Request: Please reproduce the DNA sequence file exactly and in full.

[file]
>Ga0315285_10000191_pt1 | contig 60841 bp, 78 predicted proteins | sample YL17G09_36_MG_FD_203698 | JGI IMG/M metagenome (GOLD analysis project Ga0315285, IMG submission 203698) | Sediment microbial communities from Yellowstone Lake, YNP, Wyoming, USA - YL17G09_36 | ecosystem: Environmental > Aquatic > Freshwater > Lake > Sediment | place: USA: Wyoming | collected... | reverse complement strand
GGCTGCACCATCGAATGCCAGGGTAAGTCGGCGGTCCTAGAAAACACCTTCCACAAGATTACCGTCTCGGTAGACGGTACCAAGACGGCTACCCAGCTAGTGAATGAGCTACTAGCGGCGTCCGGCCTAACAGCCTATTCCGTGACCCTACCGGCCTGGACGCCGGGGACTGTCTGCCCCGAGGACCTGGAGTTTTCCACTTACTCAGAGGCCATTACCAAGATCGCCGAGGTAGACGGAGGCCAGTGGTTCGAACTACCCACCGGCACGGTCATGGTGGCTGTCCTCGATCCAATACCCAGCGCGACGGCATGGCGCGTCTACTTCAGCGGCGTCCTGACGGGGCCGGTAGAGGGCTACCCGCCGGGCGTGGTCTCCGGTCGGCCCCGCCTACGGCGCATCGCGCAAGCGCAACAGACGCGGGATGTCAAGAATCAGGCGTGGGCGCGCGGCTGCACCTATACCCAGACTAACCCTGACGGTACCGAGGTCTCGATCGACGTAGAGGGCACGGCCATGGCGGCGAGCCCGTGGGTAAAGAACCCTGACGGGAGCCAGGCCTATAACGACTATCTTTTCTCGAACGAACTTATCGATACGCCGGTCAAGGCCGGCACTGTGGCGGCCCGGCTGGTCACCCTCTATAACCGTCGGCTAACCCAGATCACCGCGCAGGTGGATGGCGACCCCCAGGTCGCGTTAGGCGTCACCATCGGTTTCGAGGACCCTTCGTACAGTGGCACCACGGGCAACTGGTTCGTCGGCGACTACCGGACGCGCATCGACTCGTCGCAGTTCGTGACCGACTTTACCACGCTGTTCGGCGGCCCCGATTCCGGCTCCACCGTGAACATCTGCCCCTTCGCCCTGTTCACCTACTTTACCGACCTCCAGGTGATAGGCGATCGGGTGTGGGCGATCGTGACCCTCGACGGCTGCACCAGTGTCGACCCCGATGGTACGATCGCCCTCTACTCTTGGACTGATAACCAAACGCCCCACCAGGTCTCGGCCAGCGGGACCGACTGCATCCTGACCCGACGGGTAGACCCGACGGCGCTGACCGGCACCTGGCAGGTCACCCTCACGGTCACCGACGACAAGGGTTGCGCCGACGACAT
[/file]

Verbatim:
>Ga0315285_10000191_pt1 | contig 60841 bp, 78 predicted proteins | sample YL17G09_36_MG_FD_203698 | JGI IMG/M metagenome (GOLD analysis project Ga0315285, IMG submission 203698) | Sediment microbial communities from Yellowstone Lake, YNP, Wyoming, USA - YL17G09_36 | ecosystem: Environmental > Aquatic > Freshwater > Lake > Sediment | place: USA: Wyoming | collected... | reverse complement strand
GGCTGCACCATCGAATGCCAGGGTAAGTCGGCGGTCCTAGAAAACACCTTCCACAAGATTACCGTCTCGGTAGACGGTACCAAGACGGCTACCCAGCTAGTGAATGAGCTACTAGCGGCGTCCGGCCTAACAGCCTATTCCGTGACCCTACCGGCCTGGACGCCGGGGACTGTCTGCCCCGAGGACCTGGAGTTTTCCACTTACTCAGAGGCCATTACCAAGATCGCCGAGGTAGACGGAGGCCAGTGGTTCGAACTACCCACCGGCACGGTCATGGTGGCTGTCCTCGATCCAATACCCAGCGCGACGGCATGGCGCGTCTACTTCAGCGGCGTCCTGACGGGGCCGGTAGAGGGCTACCCGCCGGGCGTGGTCTCCGGTCGGCCCCGCCTACGGCGCATCGCGCAAGCGCAACAGACGCGGGATGTCAAGAATCAGGCGTGGGCGCGCGGCTGCACCTATACCCAGACTAACCCTGACGGTACCGAGGTCTCGATCGACGTAGAGGGCACGGCCATGGCGGCGAGCCCGTGGGTAAAGAACCCTGACGGGAGCCAGGCCTATAACGACTATCTTTTCTCGAACGAACTTATCGATACGCCGGTCAAGGCCGGCACTGTGGCGGCCCGGCTGGTCACCCTCTATAACCGTCGGCTAACCCAGATCACCGCGCAGGTGGATGGCGACCCCCAGGTCGCGTTAGGCGTCACCATCGGTTTCGAGGACCCTTCGTACAGTGGCACCACGGGCAACTGGTTCGTCGGCGACTACCGGACGCGCATCGACTCGTCGCAGTTCGTGACCGACTTTACCACGCTGTTCGGCGGCCCCGATTCCGGCTCCACCGTGAACATCTGCCCCTTCGCCCTGTTCACCTACTTTACCGACCTCCAGGTGATAGGCGATCGGGTGTGGGCGATCGTGACCCTCGACGGCTGCACCAGTGTCGACCCCGATGGTACGATCGCCCTCTACTCTTGGACTGATAACCAAACGCCCCACCAGGTCTCGGCCAGCGGGACCGACTGCATCCTGACCCGACGGGTAGACCCGACGGCGCTGACCGGCACCTGGCAGGTCACCCTCACGGTCACCGACGACAAGGGTTGCGCCGACGACAT